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I recently completed my second master's degree, but unfortunately, I did not perform as well as I had hoped. Despite receiving a distinction in my first degree, I struggled to find motivation in my second master's program (started during COVID) and ended up with an average grade and a mediocre thesis.

While my committee criticized my poor time planning they did not have that strong opinion on my research work , I have to say that I also received little help from my supervisor, which left me feeling unmotivated and ended up being underperforming during the writing process. As a result, I now want to switch back to the field of my previous master thesis and pursue a PhD. However, I am concerned that my mediocre performance will negatively impact my chances of being accepted, and I am not confident that my professor will be willing to provide a strong recommendation letter or any at all.

Is it possible for me to get accepted into a PhD program based on my first degree's dissertation field? I excelled in that area and enjoyed it. I realised that I prefer simulations over experiments.

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    "I have to say that I also received little help from my supervisor, which left me feeling unmotivated and ended up being underperforming during the writing process." Your milege may vary, but the median person that cannot find the motivation during their master thesis should run away from a PhD.
    – EarlGrey
    Apr 24, 2023 at 10:10
  • the thing is that I mostly was passing some mental health issues due to covid and I hated my thesis which I selected based on a very bad anxious mode, disregarding my personal likes I went the experimental path that I apparently now hate, I would love going back to computational where things are to my mind pretty straightforwarrd
    – Alex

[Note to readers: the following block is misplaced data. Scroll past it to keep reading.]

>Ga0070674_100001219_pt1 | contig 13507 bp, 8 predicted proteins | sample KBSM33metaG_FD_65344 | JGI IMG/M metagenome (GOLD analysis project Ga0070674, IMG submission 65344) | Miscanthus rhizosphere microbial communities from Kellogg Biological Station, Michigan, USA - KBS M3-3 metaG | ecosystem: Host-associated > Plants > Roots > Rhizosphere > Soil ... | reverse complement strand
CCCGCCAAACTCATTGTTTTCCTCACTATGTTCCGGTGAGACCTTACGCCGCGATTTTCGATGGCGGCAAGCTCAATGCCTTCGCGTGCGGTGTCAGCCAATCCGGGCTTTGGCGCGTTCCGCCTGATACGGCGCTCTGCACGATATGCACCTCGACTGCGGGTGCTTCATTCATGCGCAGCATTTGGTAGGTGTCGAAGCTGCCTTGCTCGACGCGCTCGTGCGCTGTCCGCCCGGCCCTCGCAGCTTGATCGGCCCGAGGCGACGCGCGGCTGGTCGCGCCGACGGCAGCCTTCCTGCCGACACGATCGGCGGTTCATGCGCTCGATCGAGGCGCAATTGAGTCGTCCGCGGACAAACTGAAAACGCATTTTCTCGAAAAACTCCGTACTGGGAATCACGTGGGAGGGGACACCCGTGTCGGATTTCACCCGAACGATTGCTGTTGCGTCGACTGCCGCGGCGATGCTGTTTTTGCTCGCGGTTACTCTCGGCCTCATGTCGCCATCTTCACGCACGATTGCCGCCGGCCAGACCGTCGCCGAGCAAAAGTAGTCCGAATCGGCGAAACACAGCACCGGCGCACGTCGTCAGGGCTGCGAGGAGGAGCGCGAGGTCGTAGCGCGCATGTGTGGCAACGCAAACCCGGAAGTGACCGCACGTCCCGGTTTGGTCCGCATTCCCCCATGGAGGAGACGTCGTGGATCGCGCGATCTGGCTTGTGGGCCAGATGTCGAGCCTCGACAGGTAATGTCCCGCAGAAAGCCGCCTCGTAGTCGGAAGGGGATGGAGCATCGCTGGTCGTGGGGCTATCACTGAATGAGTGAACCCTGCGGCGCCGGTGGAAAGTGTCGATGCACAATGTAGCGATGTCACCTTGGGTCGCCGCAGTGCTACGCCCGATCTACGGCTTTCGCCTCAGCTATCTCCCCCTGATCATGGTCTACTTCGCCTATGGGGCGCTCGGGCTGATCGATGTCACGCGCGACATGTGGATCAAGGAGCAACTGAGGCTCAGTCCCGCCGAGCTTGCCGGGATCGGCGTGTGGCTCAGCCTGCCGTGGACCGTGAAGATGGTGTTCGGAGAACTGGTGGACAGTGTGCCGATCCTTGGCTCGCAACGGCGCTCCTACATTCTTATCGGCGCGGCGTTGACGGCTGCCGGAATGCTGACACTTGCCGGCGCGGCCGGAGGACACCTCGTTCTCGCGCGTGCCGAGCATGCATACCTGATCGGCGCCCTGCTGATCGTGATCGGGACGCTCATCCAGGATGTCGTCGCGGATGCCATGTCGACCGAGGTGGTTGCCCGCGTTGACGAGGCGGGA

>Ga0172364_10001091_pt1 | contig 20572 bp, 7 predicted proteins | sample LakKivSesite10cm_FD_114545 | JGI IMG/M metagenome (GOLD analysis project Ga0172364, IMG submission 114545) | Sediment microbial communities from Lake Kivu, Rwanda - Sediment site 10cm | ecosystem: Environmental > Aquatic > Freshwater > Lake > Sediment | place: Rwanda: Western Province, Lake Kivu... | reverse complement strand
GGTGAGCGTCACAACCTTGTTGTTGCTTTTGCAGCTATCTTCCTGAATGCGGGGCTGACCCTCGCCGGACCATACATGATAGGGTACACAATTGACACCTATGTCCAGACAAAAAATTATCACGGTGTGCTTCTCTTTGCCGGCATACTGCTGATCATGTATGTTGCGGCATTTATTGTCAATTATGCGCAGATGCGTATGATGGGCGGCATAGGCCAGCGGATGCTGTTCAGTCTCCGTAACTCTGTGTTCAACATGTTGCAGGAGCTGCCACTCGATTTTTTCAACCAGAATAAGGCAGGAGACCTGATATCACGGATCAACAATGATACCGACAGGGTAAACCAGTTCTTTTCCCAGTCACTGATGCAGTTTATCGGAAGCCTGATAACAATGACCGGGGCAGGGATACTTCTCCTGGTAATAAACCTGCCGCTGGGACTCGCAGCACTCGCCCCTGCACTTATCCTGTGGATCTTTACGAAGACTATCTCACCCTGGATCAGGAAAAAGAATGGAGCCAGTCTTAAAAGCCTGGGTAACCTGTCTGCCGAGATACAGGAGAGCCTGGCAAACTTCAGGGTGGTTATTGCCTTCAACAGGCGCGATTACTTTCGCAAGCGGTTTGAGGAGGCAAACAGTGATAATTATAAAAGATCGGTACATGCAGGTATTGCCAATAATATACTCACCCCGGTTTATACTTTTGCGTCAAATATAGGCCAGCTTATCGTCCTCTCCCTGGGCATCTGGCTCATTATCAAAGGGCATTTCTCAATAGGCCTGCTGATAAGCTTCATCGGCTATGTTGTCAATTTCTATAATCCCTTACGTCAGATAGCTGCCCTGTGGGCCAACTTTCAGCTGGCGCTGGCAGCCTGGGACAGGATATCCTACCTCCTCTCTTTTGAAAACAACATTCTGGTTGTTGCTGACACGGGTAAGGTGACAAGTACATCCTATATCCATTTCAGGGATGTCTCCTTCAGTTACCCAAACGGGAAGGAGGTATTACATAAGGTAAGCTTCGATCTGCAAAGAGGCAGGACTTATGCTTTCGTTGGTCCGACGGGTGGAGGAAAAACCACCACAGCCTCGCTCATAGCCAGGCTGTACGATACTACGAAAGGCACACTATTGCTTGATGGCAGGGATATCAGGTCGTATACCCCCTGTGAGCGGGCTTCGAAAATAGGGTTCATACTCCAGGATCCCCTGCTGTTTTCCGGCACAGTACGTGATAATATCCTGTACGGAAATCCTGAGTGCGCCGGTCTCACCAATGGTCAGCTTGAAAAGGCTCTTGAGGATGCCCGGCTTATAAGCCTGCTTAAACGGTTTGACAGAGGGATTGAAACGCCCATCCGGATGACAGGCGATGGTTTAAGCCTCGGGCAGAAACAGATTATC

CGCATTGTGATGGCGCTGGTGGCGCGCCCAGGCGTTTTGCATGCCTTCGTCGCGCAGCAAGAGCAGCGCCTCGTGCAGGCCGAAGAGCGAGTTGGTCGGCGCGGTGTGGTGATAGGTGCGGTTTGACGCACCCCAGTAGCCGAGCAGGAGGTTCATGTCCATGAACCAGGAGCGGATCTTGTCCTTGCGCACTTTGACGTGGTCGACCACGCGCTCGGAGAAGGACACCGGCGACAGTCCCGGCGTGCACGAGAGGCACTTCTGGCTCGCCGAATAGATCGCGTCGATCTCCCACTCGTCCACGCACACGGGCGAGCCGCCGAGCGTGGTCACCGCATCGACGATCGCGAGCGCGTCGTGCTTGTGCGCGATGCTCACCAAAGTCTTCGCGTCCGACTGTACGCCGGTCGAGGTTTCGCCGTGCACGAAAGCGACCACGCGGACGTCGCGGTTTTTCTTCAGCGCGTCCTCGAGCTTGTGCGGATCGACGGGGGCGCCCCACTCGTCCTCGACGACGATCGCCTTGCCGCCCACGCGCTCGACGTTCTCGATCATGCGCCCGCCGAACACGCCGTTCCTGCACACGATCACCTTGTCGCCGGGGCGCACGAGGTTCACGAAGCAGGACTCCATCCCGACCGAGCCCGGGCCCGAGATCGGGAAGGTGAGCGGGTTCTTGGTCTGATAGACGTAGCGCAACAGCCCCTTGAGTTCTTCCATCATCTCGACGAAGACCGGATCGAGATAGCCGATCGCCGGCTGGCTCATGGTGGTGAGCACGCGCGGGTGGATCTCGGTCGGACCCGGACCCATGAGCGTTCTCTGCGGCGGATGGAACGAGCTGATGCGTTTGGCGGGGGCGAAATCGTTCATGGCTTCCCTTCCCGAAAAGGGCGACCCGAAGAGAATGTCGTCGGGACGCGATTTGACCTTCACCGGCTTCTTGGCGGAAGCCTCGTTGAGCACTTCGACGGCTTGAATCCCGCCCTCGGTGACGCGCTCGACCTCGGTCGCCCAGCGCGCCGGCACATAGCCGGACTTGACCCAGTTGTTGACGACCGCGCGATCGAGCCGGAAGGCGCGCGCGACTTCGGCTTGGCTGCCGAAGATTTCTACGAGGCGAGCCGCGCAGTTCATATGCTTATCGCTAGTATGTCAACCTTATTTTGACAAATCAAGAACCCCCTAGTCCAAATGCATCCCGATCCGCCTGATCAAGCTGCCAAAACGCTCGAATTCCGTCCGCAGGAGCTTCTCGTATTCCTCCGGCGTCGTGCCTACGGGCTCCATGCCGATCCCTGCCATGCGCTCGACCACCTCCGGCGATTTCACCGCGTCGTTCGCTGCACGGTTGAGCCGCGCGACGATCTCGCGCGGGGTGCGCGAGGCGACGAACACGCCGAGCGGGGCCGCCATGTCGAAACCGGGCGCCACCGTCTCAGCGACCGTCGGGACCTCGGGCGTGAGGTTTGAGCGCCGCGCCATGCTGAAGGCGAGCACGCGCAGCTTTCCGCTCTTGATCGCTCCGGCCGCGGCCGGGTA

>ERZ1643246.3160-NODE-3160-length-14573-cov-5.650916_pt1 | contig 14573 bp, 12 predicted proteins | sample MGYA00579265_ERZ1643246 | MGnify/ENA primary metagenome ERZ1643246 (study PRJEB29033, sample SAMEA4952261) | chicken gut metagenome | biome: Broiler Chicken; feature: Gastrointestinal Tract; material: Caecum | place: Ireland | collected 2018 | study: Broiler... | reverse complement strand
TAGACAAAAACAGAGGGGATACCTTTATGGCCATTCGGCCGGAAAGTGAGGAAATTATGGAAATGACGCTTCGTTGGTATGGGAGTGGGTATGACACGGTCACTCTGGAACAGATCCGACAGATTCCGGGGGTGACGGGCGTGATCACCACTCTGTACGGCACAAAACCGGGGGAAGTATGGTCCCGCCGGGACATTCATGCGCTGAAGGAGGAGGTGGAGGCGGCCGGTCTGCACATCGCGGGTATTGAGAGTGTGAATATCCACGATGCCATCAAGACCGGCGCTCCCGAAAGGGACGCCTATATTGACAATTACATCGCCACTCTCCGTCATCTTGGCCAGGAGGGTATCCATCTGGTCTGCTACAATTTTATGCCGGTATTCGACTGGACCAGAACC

Apr 24, 2023 at 10:21
  • Sorry being blunt: no one cares about your feelings, you are applying for positions, not for mental support. Your mental health is at first your responsibility, not of your future employer/tutor/advisor. Said this, see my answer...
    – EarlGrey
    Apr 24, 2023 at 10:34
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    yes I understand, I want to mjust pintpoint that this second degree is a small personal obstacle that I stumbled upon and nothing that I personally- not expecting any supervisor to care - cannot eventually overcome, i want to know how my chances look and maybe some suggestions how to deal, overcoming now this dark period and looking forward to do something I enjoy
    – Alex
    Apr 24, 2023 at 10:46

2 Answers 2

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You have now a (kind of) strong point: experience in two fields, A and B. It is what you are, so either you cancel two years from your CV, or you make the best out of what you have.

It depends therefore on how you present your experience.

Please keep in mind the difference from the receiving side, in reading

  1. "I like A but I hate B"
  2. "I enjoyed and I was extremely productive in A, while in B I could complete the work but it was not completely suited to me and I had to overcome difficulties in B1-B2-B3".

If I am a practitioner in B looking for someone with expertise and skills in A for a PhD, to test some new path or new research ideas, I would straight reject your cv in the first case, but I would consider you a serious candidate in the second case. All other things being equal.

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  • Thanks for the insightful comment! I will take it into consideration!
    – Alex
    Apr 24, 2023 at 10:47
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Yes, you can still get accepted. What's more, your experience might even help if you frame it the right way. Having done two masters and realizing that your strengths lie in field A and not B tells prospective advisors that you know what you are getting into, and that you are unlikely to have second thoughts once immersed in the PhD.

Make sure not to say things like "I hated field A", because they make you sound like a teenager complaining about a flavor of ice cream. Nothing wrong with saying that you prefer one field over another: everyone does.

Also beware that a PhD can require a lot of sustained, unsupervised work, so if you are looking for a lot of supervision, prospective advisors might see it as requiring lots of hand holding, and that's always seen as a negative.

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  • Thanks for the reply! Yes I understand now that saying hate etc looks bad. I am really looking forward to do the unsupervised work but only in the domain of my interest. Reading these comments I understand that I have a lot of work to do still to become more self dependant in research. Regarding the supervision thing, I was under a PhD and exxpected to be given an initial compass, a little help and was left from the first day, I don't know much about that ask others...
    – Alex
    Apr 24, 2023 at 13:16

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